Clubs in Cork ready to return as sport is reshaped in a post-Covid landscape

Clubs in Cork ready to return as sport is reshaped in a post-Covid landscape
Professional cyclist Eddie Dunbar of Team INEOS training near his home in Banteer. Picture: INPHO/Bryan Keane

SPORT IRELAND chairman John Treacy offered further encouragement and optimism to those involved in all varieties of sport here at the weekend.

And the possible return of spectators to watch their heroes in action was also discussed when Treacy was interviewed on RTÉ Radio.

The former long-distance running great was speaking against the backdrop of Irish racing, European soccer and American golf returning behind closed doors in what’s being termed the new normal.

The old normal came back in all its glory, too, when in New Zealand over 40,000 rugby fanatics piled into a full-house Eden Park in Auckland.

There, they saw the locals, the Blues, defeat Jason Holland’s Wellington Hurricanes 30-20 in Super Rugby.

And the much-anticipated return of the English Premier League will only serve to further whet our appetites for live sport’s big comeback here.

Treacy said he was pleased with the pace of the proposed return for sport and revealed that the return of spectators was now an active consideration.

“The GAA clubs are opening up at the end of June and training is going to resume so what you’re actually seeing is that summer camps are coming back as well, so sport is resuming very quickly,” he said.

Picture: INPHO/Laszlo Geczo
Picture: INPHO/Laszlo Geczo

Educating those involved in the preparation of teams, from under-age to adult, is the first step in a process that’s described as reasonable and logical.

Every club must appoint a Covid-19 officer and it’s the same with every team fielded by the club.

Those attending training must complete a simple questionnaire before being allowed participate. In other words, no form, no training.

Players must arrived togged, use the hand sanitisers before and after the session and then head home immediately. Dressingrooms and clubhouses are out of bounds for the moment.

“I suppose the big issue is stadiums and whether it’s one metre or two metres in terms of social distancing,” Treacy added.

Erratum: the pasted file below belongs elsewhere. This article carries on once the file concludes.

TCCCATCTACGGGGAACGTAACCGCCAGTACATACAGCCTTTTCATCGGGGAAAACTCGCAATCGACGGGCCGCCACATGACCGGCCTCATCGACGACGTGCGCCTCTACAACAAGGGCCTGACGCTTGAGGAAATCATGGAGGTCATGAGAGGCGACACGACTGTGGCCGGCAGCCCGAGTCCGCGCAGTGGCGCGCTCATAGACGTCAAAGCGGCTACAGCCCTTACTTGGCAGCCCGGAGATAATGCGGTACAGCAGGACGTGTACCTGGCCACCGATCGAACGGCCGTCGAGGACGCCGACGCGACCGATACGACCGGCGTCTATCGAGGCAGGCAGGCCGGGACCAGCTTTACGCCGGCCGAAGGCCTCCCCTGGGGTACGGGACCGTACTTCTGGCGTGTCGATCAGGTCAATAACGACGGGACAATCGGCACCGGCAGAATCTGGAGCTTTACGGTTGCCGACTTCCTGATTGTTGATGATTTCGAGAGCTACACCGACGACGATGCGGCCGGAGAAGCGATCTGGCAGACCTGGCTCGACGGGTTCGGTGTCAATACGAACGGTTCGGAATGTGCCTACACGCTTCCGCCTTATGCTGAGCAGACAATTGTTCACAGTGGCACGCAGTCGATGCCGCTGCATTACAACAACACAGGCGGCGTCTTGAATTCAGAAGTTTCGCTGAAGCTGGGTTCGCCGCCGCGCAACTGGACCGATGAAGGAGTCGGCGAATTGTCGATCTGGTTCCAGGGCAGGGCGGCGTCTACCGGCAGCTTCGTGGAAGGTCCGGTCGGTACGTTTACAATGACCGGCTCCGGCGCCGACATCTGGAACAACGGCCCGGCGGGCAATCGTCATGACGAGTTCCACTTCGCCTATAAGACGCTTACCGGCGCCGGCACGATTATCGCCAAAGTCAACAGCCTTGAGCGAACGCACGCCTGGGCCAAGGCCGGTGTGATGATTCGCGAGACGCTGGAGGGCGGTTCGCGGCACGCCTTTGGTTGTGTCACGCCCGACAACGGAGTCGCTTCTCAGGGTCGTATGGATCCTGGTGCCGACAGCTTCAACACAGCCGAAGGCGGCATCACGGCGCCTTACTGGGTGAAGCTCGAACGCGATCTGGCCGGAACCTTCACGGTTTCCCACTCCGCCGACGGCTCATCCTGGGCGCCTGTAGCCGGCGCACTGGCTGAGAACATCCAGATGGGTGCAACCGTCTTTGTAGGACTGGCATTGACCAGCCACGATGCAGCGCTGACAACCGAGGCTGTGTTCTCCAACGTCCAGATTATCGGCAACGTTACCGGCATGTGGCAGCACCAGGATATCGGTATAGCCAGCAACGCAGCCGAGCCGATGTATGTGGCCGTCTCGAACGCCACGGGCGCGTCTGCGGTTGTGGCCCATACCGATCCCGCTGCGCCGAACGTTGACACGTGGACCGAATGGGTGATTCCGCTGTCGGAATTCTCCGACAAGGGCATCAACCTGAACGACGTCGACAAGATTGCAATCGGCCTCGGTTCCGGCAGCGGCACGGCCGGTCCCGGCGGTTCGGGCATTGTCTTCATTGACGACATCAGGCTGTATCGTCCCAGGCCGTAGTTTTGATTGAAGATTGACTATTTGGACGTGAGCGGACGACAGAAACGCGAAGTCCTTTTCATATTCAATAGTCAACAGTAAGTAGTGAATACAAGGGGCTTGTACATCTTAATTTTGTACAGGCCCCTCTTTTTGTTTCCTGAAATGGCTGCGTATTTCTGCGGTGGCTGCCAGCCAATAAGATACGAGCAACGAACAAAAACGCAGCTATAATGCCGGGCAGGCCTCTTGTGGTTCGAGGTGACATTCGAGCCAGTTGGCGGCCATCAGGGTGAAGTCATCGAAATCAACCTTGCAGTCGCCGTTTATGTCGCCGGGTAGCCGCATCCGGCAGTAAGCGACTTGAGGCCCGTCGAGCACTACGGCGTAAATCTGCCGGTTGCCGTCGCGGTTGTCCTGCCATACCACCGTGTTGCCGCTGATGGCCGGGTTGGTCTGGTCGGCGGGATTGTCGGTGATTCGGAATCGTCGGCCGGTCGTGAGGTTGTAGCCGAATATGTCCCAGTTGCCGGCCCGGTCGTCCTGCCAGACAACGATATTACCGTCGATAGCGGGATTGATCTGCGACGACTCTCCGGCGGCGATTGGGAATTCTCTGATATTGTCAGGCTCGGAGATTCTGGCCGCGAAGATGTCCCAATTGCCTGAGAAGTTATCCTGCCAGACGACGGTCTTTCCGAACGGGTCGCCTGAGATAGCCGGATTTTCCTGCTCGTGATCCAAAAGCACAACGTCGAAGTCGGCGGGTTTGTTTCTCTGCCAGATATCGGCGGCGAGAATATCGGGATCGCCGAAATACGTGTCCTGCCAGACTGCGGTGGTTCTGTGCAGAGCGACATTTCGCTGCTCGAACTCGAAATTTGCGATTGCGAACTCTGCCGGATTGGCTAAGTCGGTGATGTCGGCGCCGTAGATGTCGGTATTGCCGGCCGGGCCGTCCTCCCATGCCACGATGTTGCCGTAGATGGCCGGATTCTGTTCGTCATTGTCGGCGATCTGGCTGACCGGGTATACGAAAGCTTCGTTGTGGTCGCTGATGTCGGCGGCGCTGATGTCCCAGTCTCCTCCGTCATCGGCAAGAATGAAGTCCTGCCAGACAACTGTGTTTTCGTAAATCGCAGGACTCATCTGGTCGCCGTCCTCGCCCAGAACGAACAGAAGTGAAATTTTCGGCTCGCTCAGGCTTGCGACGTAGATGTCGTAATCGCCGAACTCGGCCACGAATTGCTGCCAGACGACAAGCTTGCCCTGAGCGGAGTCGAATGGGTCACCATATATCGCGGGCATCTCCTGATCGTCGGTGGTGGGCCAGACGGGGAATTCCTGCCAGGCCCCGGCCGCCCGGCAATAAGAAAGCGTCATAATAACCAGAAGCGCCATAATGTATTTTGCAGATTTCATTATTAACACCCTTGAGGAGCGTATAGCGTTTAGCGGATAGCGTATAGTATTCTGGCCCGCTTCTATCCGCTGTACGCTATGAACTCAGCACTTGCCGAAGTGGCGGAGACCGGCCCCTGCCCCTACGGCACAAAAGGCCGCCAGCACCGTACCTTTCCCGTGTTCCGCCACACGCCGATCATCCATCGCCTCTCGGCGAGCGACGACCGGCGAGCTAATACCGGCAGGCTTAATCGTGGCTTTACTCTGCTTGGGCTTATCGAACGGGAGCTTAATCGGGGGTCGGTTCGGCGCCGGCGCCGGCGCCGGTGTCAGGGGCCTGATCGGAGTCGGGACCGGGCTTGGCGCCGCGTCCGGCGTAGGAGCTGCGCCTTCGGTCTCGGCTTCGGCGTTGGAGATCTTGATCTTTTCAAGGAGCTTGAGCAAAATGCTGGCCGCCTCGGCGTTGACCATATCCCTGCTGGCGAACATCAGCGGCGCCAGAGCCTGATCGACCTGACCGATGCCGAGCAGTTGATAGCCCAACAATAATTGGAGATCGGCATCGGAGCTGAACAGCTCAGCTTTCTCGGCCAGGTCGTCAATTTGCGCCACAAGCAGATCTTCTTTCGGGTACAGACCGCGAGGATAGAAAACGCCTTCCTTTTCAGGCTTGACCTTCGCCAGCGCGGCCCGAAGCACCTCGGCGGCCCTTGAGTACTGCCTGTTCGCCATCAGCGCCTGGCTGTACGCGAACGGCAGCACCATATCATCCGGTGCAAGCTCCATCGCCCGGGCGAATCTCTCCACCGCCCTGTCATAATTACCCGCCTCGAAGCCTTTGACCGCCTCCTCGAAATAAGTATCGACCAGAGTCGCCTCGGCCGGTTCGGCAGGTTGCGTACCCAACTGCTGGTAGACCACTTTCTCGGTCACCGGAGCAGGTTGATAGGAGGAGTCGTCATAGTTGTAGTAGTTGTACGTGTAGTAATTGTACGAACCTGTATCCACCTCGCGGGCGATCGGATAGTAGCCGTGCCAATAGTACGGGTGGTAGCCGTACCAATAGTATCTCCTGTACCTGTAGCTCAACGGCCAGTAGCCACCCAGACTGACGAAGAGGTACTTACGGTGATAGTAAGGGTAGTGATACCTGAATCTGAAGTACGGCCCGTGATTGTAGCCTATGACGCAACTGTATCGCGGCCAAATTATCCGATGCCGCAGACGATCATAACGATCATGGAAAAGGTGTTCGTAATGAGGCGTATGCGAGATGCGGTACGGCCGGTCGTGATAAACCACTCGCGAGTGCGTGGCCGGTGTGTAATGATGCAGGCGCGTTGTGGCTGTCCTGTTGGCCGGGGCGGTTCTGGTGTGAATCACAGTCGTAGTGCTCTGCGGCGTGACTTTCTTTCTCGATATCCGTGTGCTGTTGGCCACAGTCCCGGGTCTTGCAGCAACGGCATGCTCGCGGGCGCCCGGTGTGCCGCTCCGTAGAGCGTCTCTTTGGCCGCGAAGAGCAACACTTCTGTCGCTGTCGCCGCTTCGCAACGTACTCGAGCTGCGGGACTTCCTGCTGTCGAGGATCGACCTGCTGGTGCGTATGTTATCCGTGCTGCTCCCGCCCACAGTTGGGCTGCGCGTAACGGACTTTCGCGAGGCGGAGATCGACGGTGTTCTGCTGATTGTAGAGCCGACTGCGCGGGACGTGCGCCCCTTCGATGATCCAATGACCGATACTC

“Sporting bodies would love to see one metre in the stadiums in terms of social distancing because that would make a huge difference in terms of getting spectators into a stadium.

“That really is a major income source, particularly for our three field sports, so they are the kind of issues that will be considered over the next month or so.

“The sounds are good and the figures are good so far in terms of what Ireland has done.

“We follow government advice as we have to and we get on with it. We have a mechanism where we can provide as much information to government to gives us an ear and a ‘yay or nay’ and the protocols are very well developed based on the countries who are a couple of weeks ahead of us.

“It’s a planned, phased basis return to sport and I think we’re in a lot better place than we were a month ago.

“I’m a lot more optimistic now than I was a month ago as well,” he commented.

The issue of allowing spectators attend county championship matches in football and hurling when they get off the ground over the August Bank Holiday weekend, will be close to the top of the agenda locally.

Musgrave Park.
Musgrave Park.

Restricting capacity and organising games for Páirc Uí Chaoimh and Páirc Uí Rinn, as well as Turner’s Cross and Musgrave Park for soccer and rugby respectively, shouldn’t be that much of a problem.

It seems like a matter of cordoning off seats, rows and sections in the stands as well as placing terraces off-limits.

The problems surround country-wide GAA venues, of which there many in all areas of the county. Enforcing social distancing presents obvious problems.

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